24. I ended up liking this much better than I thought I would. At first I was lost as to how all the characters fit together. It felt like walking into a room full of people not knowing anyone. In addition to not knowing anyone in the room nobody acknowledges my presence. I'm in the middle of a conversation not knowing anything about the lives of people around me. I found it daunting getting up to speed on the life and times of the people of Cranford. I even considered abandoning it. I am glad I was [...]


    25. At first, Cranford may seem superficially quaint in it's manner, as it relates the story of a small country town made up of mostly middle-aged women. But to read it only for it's quaintness is to do yourself a disservice, for there is more strength to this novel than just that. The first thing I noticed while reading was the surprisingly modern humor to be picked up on. From forcing laxatives on a fine lace eating cat, to dolling over a cow loved as a daughter (my examples may all be animal rela [...]


    26. Charming start. I went to bed the first night envisioning livestock in grey flannel petticoats.Mr. Dickens v. Dr. Johnson? Count me in with ol' Chuck any day!


    27. To prime myself for Return to Cranford, the new Masterpiece Classic sequel to last year’s award-winning mini-series Cranford on PBS, I wanted to read Mrs. Gaskell’s original novel that it was adapted from. Since I am always short of reading time, I chose instead to listen to an audio recording, my favorite pastime during my commute to work. After a bit of research on Cranford audio book recordings, I settled on the Naxos edition. From my experience with their recording of Jane Austen’s nov [...]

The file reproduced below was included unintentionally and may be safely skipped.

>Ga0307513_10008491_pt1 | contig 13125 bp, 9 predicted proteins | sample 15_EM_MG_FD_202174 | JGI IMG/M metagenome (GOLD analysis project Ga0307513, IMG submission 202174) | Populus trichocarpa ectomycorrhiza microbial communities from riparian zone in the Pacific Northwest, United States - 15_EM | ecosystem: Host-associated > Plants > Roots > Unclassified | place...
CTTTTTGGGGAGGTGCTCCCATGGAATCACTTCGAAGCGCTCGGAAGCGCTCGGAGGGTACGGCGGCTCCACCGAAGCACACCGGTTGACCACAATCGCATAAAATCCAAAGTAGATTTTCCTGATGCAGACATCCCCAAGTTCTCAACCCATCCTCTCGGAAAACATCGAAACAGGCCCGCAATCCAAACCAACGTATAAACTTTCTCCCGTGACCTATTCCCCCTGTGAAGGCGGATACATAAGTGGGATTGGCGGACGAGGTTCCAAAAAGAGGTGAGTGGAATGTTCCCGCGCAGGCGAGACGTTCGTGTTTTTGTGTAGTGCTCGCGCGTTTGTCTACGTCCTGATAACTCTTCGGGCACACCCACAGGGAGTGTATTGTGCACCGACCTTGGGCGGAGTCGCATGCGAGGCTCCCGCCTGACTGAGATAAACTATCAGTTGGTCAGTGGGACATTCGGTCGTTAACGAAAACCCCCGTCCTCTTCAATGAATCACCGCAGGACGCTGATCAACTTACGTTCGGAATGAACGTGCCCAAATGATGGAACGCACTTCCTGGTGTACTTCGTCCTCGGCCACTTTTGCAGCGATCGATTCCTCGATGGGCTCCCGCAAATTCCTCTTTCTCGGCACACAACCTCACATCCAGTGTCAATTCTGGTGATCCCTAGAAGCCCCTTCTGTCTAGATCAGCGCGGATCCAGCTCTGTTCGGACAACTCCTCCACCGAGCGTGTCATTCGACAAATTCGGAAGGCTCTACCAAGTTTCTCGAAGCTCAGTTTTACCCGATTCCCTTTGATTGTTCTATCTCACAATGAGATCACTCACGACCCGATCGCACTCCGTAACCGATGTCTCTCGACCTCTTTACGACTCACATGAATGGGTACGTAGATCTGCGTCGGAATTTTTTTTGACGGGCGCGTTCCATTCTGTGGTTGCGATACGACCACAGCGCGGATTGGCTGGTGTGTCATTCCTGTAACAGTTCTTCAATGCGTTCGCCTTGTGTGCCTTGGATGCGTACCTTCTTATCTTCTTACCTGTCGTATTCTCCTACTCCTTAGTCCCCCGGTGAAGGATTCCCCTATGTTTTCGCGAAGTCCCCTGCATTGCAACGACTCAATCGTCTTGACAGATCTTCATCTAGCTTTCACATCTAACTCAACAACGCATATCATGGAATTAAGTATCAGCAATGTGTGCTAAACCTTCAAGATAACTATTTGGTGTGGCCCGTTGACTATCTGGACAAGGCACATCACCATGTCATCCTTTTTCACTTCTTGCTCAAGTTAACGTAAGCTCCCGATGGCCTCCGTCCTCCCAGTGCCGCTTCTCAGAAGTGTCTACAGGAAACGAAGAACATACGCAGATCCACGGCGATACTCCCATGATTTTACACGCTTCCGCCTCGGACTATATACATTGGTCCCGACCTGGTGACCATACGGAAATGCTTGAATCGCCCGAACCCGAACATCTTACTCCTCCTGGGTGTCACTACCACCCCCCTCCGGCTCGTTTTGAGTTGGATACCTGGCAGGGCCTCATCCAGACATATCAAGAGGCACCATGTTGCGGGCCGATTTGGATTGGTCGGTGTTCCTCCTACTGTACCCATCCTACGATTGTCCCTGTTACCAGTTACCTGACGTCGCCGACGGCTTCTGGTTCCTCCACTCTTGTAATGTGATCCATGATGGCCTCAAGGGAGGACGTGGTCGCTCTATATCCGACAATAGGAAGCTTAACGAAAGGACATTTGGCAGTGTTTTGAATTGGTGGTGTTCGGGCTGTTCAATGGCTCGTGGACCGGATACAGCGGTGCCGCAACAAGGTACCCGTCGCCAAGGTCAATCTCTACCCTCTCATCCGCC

28. Sigh. CranfordI just love Cranford. I know it's definitely the kind of book that's not everyone's style but it's just so sweet, and hilarious, and comfortable It's written in a series of vignettes and it can feel a bit scattered, but maybe that's why I like it. It feels real-- like a friend is writing you bits and pieces of a place she loves. Just Captain Brown!!! ;( I love so many of the characters in the book and their oh-so-subtle quirks and funniness. Miss Pole is by far my favorite of the l [...]


    29. I read once that the purpose of literature was to allow you to meet people that you'd never get the chance to otherwise. In Cranford, it's Victorian ladies d'un certain age, living in genteel poverty and doing their best to keep up appearances. It's a wonderful book, with many humorous scenes, and while Gaskell pokes fun at her characters, nevertheless she likes them, and so will you. A few samples:"I was right. I think that must be an hereditary quality, for my father says he is scarcely ever w [...]